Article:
Professor Alexis Jay, Chair of the inquiry, said: “I am truly shocked by the scale of child sexual abuse within the Archdiocese of Birmingham. The number of perpetrators and abused children is likely to be far higher than the figures suggest.”
We now need mandatory reporting and independent oversight of Church safeguarding.
The inquiry, which held six days of hearings last year into the archdiocese’s handling of abuse claims, considered the cases of four priests including Father John Tolkien, the son of the Lord of the Rings author, J.R.R. Tolkien.
Despite two major inquiries into the Catholic Church’s handling of sexual abuse—the Nolan report in 2001 and the Cumberledge report in 2007—there were “still significant gaps in the archdiocese’s child safeguarding arrangements,” the report added.
Richard Scorer, specialist abuse lawyer at Slater and Gordon who acts for Catholic victims and survivors in IICSA, told Church Militant: “The report is rightly damning about past scandals in the Archdiocese. But the most alarming conclusion is that safeguarding in the Archdiocese of Birmingham is still beset by significant failings.
“This gives the lie to the idea that child protection in the Catholic Church has been transformed,” he said.
“Major problems still persist, and we cannot be confident that the current leadership of the Catholic Church either in England or internationally is capable of addressing them. We now need mandatory reporting and independent oversight of church safeguarding—without that, children will remain at risk.”
This case study also investigated the response of the archdiocese of Birmingham to abuse in the case of Samuel Penney, who was sentenced to seven and a half years imprisonment in 1993 for sexually abusing seven children who were members of the church where he was the parish priest.
Rather than conduct an investigation and assist victims, Vicar General Msgr. Daniel Leonard attempted to make arrangements for Penney to leave the United Kingdom and evade arrest.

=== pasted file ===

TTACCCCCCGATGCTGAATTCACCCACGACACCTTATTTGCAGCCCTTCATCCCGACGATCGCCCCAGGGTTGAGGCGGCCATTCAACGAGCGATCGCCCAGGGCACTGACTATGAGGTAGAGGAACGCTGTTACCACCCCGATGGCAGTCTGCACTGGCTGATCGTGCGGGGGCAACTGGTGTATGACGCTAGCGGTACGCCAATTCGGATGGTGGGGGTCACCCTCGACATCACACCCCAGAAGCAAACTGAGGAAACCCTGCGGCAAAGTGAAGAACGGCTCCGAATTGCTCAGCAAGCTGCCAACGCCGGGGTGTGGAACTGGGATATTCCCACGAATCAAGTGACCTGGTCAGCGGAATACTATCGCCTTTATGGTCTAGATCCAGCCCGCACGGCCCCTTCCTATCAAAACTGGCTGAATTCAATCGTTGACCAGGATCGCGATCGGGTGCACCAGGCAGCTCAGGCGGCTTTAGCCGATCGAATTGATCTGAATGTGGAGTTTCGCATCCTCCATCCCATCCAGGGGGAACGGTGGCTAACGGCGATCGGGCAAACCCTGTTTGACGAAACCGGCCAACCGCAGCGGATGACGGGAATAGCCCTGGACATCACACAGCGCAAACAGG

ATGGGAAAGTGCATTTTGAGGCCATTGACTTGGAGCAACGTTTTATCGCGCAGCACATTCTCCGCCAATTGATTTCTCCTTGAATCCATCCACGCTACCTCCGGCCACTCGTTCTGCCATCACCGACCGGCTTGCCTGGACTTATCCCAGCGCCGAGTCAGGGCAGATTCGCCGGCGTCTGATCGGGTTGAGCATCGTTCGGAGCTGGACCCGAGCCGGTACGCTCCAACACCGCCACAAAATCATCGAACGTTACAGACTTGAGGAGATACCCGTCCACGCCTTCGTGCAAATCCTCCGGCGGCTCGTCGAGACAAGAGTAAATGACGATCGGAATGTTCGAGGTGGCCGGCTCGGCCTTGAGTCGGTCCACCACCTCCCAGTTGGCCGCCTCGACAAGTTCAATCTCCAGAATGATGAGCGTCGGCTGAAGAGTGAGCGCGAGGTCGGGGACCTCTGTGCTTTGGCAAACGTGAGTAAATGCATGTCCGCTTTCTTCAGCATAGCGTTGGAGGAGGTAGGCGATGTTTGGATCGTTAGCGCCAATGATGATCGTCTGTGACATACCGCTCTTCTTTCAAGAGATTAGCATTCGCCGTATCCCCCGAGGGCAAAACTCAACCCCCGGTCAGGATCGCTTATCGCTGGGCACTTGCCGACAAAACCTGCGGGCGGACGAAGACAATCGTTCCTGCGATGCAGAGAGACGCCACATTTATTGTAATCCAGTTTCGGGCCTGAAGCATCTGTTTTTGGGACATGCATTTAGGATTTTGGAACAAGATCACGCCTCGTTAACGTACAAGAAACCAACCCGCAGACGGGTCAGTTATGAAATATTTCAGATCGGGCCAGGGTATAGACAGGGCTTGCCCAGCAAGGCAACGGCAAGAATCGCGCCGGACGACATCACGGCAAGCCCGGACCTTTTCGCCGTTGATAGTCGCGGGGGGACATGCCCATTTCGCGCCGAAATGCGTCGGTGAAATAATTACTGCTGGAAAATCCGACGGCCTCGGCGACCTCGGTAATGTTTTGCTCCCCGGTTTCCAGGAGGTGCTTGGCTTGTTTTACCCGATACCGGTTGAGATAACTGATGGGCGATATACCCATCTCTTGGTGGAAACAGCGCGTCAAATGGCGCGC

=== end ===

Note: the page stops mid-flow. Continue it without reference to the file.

In the case of serial child abuser James Robinson, the archdiocese's responses were characterised by a failure to act. Robinson was moved to another parish when a complaint was made and when subsequent complaints were made, the police were not informed and there was no internal investigation.
In May 1985, a victim confronted Robinson and recorded their conversation. The police and archdiocese were informed about the complaint, and Robinson fled to the United States.
Once he settled there, Msgr. Leonard suggested that Robinson was not a child abuser but someone against whom false allegations had been made. The archdiocese supported Robinson financially for the next seven years.
The consequence of these failings cannot be overstated.
He was found guilty in 2010 of 21 child sex abuse offences against four boys — some 40 years after complaints were first made to the Church.
In the case of Fr Tolkien, the church was aware of the risks posed but “failed to take appropriate action,” the report said. Tolkien was never convicted of an offence but the church settled a civil claim brought by two survivors.
“The consequence of these failings cannot be overstated. In some cases, the lack of action by the Church meant that the abuser was free to continue to commit acts of child sexual abuse,” the report concluded.
The Archdiocese accepted that it “was responsible for a number of institutional failings which on occasions permitted the sexual abuse of children to continue when it might otherwise have been stopped.”
(Originally published in Church Militant. To comment on this piece click here)